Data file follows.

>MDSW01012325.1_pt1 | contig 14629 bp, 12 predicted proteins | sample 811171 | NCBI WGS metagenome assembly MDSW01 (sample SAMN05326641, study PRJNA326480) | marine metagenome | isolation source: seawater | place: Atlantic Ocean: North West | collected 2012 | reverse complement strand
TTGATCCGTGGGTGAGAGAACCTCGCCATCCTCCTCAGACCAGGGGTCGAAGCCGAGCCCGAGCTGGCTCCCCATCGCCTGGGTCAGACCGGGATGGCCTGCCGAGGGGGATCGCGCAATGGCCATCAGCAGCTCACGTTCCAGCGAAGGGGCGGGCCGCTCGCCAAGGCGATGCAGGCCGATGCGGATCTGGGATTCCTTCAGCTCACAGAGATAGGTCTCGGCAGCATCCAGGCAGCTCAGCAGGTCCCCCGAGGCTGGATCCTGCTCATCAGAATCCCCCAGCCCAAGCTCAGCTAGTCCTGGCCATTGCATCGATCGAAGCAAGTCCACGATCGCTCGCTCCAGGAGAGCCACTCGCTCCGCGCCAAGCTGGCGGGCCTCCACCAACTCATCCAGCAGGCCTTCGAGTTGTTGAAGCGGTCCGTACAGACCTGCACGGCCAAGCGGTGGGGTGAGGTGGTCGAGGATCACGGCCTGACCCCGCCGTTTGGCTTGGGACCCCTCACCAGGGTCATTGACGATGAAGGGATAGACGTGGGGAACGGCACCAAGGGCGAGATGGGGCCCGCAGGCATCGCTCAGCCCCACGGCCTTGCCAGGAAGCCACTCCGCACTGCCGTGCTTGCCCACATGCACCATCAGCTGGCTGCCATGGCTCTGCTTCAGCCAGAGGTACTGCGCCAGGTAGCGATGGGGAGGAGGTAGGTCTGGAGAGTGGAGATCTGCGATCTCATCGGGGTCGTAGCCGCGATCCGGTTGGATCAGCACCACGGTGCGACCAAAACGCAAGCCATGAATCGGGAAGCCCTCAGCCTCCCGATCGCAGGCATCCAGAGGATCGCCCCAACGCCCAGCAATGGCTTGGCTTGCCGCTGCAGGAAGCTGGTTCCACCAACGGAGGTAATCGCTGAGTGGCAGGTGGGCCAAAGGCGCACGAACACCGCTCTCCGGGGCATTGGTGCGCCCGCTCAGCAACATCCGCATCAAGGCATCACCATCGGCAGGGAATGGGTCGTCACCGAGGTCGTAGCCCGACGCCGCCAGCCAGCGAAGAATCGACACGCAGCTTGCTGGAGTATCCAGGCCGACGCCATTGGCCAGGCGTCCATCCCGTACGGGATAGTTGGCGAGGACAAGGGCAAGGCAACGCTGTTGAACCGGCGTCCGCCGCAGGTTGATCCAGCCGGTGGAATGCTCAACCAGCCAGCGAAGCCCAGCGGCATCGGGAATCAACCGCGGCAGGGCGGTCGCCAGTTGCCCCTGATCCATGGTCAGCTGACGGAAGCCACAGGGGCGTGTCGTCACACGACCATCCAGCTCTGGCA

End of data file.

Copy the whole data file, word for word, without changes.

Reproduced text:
>MDSW01012325.1_pt1 | contig 14629 bp, 12 predicted proteins | sample 811171 | NCBI WGS metagenome assembly MDSW01 (sample SAMN05326641, study PRJNA326480) | marine metagenome | isolation source: seawater | place: Atlantic Ocean: North West | collected 2012 | reverse complement strand
TTGATCCGTGGGTGAGAGAACCTCGCCATCCTCCTCAGACCAGGGGTCGAAGCCGAGCCCGAGCTGGCTCCCCATCGCCTGGGTCAGACCGGGATGGCCTGCCGAGGGGGATCGCGCAATGGCCATCAGCAGCTCACGTTCCAGCGAAGGGGCGGGCCGCTCGCCAAGGCGATGCAGGCCGATGCGGATCTGGGATTCCTTCAGCTCACAGAGATAGGTCTCGGCAGCATCCAGGCAGCTCAGCAGGTCCCCCGAGGCTGGATCCTGCTCATCAGAATCCCCCAGCCCAAGCTCAGCTAGTCCTGGCCATTGCATCGATCGAAGCAAGTCCACGATCGCTCGCTCCAGGAGAGCCACTCGCTCCGCGCCAAGCTGGCGGGCCTCCACCAACTCATCCAGCAGGCCTTCGAGTTGTTGAAGCGGTCCGTACAGACCTGCACGGCCAAGCGGTGGGGTGAGGTGGTCGAGGATCACGGCCTGACCCCGCCGTTTGGCTTGGGACCCCTCACCAGGGTCATTGACGATGAAGGGATAGACGTGGGGAACGGCACCAAGGGCGAGATGGGGCCCGCAGGCATCGCTCAGCCCCACGGCCTTGCCAGGAAGCCACTCCGCACTGCCGTGCTTGCCCACATGCACCATCAGCTGGCTGCCATGGCTCTGCTTCAGCCAGAGGTACTGCGCCAGGTAGCGATGGGGAGGAGGTAGGTCTGGAGAGTGGAGATCTGCGATCTCATCGGGGTCGTAGCCGCGATCCGGTTGGATCAGCACCACGGTGCGACCAAAACGCAAGCCATGAATCGGGAAGCCCTCAGCCTCCCGATCGCAGGCATCCAGAGGATCGCCCCAACGCCCAGCAATGGCTTGGCTTGCCGCTGCAGGAAGCTGGTTCCACCAACGGAGGTAATCGCTGAGTGGCAGGTGGGCCAAAGGCGCACGAACACCGCTCTCCGGGGCATTGGTGCGCCCGCTCAGCAACATCCGCATCAAGGCATCACCATCGGCAGGGAATGGGTCGTCACCGAGGTCGTAGCCCGACGCCGCCAGCCAGCGAAGAATCGACACGCAGCTTGCTGGAGTATCCAGGCCGACGCCATTGGCCAGGCGTCCATCCCGTACGGGATAGTTGGCGAGGACAAGGGCAAGGCAACGCTGTTGAACCGGCGTCCGCCGCAGGTTGATCCAGCCGGTGGAATGCTCAACCAGCCAGCGAAGCCCAGCGGCATCGGGAATCAACCGCGGCAGGGCGGTCGCCAGTTGCCCCTGATCCATGGTCAGCTGACGGAAGCCACAGGGGCGTGTCGTCACACGACCATCCAGCTCTGGCA